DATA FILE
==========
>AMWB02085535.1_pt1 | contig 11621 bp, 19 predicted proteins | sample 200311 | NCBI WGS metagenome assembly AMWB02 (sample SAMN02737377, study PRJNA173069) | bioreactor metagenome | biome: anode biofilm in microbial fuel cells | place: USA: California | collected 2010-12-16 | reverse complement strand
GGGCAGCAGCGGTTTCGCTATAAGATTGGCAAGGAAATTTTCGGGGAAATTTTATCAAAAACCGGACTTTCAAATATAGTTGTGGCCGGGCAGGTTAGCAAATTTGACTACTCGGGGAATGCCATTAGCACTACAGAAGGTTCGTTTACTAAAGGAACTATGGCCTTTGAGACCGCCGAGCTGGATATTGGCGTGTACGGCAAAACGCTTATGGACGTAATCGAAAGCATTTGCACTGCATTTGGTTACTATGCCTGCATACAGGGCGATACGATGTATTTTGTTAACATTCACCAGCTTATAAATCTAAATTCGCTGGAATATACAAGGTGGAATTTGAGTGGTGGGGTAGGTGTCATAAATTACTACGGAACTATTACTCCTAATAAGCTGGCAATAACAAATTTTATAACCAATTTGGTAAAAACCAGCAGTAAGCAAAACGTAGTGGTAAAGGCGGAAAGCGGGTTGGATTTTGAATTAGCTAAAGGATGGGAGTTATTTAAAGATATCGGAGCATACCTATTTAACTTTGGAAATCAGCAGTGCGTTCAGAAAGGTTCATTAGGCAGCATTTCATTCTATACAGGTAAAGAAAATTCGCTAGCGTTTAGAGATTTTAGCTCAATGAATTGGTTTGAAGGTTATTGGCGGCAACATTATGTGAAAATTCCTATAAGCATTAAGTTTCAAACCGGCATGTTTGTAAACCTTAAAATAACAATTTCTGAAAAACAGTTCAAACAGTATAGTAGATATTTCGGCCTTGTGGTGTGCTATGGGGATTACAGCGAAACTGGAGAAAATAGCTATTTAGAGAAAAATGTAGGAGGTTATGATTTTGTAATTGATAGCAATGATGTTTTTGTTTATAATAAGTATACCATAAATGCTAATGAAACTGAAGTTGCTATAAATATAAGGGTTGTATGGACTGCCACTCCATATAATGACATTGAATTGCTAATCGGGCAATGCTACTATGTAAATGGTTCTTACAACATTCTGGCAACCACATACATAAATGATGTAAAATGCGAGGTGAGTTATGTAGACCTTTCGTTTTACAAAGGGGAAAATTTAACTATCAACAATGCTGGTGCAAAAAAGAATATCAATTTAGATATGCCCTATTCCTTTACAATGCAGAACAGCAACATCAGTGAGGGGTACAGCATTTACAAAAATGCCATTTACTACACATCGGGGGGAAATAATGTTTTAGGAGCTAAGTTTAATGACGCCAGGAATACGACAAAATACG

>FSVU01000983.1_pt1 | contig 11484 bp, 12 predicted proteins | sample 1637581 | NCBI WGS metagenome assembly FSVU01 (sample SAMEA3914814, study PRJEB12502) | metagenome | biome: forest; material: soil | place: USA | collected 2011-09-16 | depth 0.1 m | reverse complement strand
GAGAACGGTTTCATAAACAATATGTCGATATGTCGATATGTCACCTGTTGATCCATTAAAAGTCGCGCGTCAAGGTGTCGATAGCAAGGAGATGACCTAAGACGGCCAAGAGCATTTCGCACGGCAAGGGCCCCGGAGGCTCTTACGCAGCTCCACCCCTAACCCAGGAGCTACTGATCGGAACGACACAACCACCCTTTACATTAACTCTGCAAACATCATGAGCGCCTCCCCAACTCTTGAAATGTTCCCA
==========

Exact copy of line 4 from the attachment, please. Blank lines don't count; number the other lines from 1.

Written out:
GAGAACGGTTTCATAAACAATATGTCGATATGTCGATATGTCACCTGTTGATCCATTAAAAGTCGCGCGTCAAGGTGTCGATAGCAAGGAGATGACCTAAGACGGCCAAGAGCATTTCGCACGGCAAGGGCCCCGGAGGCTCTTACGCAGCTCCACCCCTAACCCAGGAGCTACTGATCGGAACGACACAACCACCCTTTACATTAACTCTGCAAACATCATGAGCGCCTCCCCAACTCTTGAAATGTTCCCA